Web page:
is very important from the point of view of refugee law and crisis.
International refugee law has accordingly incorporated doctrines through
universal and regional instruments to take care of the human rights of refugees
and of those whose rights if protected may not become refugees.
This fact leads to the conclusion that the refugee law is an inseparable part of
human rights law. The Universal Declaration of Human Rights also provides that
Everyone has the right to seek and to enjoy in other countries, asylum from
persecution. Persecution can be defined as a violation of basic human rights.
The 1951 Convention alongwith many other international and national instruments
spell out in detail the right to seek asylum from persecution and the definition
of a refugee under the Convention has a clear nexus with the basic concept of
Refugees' Human Rights Under Universal Instruments
Under the Universal Declaration of Human Rights 1948 every one has the right to:
- freedom of movement and residence within the borders of each state
- leave any country including his own and return to his country
- seek and to enjoy in other countries asylum from persecution,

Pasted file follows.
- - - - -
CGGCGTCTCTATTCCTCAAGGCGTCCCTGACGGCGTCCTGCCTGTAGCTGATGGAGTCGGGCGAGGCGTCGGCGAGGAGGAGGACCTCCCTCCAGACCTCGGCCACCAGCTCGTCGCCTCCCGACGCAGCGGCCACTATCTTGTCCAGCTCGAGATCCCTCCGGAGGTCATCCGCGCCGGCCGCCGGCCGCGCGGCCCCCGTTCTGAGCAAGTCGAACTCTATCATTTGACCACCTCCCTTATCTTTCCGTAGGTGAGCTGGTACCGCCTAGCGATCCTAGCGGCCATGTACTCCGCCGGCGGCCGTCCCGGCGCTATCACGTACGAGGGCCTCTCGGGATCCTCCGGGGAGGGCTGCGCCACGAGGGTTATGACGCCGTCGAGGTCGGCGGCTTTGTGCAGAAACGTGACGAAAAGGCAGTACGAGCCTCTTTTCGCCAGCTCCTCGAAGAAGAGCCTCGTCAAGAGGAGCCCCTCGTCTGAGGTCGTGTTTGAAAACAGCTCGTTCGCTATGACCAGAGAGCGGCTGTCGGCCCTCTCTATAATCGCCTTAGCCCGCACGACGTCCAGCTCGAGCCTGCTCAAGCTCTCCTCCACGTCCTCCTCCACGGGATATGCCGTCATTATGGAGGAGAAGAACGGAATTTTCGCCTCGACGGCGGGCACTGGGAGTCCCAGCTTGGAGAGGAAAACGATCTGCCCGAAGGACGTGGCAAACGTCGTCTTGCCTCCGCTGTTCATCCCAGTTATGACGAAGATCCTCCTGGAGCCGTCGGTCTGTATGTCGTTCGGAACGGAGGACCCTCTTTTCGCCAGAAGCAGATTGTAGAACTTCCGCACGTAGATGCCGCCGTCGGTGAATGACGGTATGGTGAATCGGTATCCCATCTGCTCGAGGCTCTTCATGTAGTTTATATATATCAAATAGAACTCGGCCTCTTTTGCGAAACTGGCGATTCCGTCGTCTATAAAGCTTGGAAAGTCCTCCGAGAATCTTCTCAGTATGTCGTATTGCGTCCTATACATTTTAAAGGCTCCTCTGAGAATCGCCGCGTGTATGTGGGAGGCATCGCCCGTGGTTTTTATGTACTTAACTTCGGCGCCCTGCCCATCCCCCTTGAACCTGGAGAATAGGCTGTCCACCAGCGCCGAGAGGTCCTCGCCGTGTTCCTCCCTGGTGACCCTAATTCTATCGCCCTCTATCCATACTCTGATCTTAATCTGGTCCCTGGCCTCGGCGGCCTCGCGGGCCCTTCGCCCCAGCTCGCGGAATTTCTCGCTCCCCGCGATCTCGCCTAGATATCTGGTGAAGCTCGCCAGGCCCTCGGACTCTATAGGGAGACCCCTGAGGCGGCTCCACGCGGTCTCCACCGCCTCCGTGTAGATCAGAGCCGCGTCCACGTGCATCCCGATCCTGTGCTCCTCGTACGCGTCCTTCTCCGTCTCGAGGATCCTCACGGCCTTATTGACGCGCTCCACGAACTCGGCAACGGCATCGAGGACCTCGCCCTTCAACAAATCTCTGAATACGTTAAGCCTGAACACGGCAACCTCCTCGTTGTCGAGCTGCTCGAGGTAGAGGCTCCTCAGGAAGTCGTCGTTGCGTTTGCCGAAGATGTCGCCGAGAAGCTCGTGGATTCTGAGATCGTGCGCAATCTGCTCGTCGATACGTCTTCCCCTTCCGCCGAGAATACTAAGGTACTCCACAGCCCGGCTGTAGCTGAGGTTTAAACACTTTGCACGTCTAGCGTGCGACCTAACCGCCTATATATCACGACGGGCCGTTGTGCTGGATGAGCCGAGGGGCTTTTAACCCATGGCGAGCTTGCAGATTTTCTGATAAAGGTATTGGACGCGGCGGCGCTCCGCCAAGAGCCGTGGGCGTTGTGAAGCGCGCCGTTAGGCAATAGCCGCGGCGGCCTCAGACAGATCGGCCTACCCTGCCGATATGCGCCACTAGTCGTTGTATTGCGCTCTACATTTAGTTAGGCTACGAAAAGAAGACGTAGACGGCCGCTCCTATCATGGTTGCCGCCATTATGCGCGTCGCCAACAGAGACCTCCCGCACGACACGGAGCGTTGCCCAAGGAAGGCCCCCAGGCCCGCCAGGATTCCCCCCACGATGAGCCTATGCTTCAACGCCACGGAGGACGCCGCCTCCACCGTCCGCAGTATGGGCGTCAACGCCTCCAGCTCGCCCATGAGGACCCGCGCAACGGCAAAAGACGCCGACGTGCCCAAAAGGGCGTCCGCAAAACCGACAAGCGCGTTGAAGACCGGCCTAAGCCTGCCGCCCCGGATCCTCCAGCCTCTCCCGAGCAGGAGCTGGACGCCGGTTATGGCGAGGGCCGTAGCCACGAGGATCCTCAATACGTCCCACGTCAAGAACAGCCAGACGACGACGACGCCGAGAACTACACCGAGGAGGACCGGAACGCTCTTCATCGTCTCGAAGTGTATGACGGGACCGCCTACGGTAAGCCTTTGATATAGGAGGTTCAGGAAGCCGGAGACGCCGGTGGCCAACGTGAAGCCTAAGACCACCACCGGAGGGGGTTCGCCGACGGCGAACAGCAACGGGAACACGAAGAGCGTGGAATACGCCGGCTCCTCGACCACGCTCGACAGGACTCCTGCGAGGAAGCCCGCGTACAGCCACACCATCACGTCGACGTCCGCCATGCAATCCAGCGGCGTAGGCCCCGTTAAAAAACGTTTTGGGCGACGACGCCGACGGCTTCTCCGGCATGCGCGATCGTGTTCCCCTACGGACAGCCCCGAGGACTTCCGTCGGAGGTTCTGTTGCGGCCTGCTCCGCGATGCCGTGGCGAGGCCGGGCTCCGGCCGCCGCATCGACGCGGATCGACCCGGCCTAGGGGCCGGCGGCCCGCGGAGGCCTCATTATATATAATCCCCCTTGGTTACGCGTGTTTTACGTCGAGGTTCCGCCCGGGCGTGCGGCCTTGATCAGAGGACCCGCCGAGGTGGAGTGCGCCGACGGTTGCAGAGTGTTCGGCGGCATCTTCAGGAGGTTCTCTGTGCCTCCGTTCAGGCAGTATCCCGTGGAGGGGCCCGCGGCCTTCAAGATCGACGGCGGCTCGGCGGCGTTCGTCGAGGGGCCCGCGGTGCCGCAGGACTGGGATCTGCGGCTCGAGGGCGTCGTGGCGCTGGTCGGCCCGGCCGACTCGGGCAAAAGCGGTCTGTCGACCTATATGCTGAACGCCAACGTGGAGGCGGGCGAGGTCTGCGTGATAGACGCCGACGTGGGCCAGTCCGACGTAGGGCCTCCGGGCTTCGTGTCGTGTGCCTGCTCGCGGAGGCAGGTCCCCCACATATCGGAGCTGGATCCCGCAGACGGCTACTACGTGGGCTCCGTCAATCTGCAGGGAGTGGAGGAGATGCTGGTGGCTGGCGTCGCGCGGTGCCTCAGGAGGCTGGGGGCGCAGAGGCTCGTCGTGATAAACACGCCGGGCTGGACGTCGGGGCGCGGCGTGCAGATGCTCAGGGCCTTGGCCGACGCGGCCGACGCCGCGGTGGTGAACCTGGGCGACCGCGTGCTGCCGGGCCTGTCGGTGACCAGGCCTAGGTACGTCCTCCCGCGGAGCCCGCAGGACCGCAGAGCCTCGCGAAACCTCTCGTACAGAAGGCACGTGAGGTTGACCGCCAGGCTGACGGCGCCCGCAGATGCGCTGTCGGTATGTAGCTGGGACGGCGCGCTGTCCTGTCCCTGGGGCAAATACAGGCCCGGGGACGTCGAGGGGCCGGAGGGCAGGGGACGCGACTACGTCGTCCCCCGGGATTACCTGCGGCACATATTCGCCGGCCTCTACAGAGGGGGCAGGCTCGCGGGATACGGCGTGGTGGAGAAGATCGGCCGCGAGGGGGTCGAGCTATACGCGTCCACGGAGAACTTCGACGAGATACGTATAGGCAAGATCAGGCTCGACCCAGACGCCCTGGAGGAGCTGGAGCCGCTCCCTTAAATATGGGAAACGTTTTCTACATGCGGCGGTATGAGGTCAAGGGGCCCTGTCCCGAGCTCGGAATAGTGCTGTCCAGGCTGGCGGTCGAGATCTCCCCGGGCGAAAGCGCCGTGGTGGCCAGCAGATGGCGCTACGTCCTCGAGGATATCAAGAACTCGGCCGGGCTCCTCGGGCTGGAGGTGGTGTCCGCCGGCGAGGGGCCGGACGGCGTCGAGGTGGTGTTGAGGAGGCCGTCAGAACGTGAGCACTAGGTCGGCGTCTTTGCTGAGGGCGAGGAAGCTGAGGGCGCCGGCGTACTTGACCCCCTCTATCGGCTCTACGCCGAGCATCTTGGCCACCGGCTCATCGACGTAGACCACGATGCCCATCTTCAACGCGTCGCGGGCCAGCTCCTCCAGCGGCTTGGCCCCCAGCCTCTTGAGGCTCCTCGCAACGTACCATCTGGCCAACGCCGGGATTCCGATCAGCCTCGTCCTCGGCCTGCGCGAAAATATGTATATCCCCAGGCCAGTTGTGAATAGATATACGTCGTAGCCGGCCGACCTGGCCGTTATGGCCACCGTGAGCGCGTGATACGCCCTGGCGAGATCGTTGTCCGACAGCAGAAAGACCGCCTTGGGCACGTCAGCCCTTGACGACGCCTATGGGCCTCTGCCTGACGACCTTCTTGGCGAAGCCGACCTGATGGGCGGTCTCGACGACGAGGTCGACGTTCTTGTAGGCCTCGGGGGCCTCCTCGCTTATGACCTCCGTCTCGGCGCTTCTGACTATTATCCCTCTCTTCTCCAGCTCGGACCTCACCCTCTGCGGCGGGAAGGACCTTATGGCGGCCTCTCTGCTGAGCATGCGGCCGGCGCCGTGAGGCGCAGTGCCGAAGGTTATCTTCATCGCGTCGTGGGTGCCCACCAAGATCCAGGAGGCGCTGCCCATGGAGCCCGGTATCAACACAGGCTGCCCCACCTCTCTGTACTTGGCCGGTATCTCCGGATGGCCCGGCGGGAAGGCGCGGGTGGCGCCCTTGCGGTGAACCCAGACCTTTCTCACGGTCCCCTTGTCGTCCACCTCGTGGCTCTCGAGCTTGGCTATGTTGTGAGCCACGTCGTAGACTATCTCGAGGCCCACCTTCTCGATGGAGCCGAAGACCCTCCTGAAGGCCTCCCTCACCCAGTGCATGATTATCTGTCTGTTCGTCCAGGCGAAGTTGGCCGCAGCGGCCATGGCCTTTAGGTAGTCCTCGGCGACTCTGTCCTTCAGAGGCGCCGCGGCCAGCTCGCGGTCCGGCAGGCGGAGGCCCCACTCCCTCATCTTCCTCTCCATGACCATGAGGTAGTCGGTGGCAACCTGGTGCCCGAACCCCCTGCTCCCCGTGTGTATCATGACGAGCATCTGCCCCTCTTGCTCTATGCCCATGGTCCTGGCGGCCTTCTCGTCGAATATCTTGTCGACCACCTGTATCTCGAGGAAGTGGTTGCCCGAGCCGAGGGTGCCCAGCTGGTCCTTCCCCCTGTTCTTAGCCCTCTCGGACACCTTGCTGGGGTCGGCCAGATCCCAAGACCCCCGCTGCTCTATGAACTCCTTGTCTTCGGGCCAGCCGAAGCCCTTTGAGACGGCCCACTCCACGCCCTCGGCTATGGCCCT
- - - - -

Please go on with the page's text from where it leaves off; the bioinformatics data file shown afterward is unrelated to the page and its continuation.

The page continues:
- a nationality and not to be arbitrarily deprived of this nor to be
denied the right to change it.
Besides UDHR, all basic human rights are guaranteed to refugees under the 1951
Convention on the Status of Refugees. Before specifying the rights of the
refugees the Convention puts them under a duty to the country in which they find
themselves to conform to its laws and regulations as well as measures taken for
the maintenance of public order.
Under the Convention the contracting states are
under an obligation to honour all the basic rights of the refugees in a
prescribed manner. The Convention requires the application of its provisions to
refugees without discrimination on the basis of race, religion or country of
origin. The refugees are to be accorded a treatment, at least as favourable as
is accorded to the nationals. They are even given the freedom of religion and
right to impart religious education to children.
The Convention provides for the protection of refugees' rights not only under
its own provisions but also those available under any other law or policy. After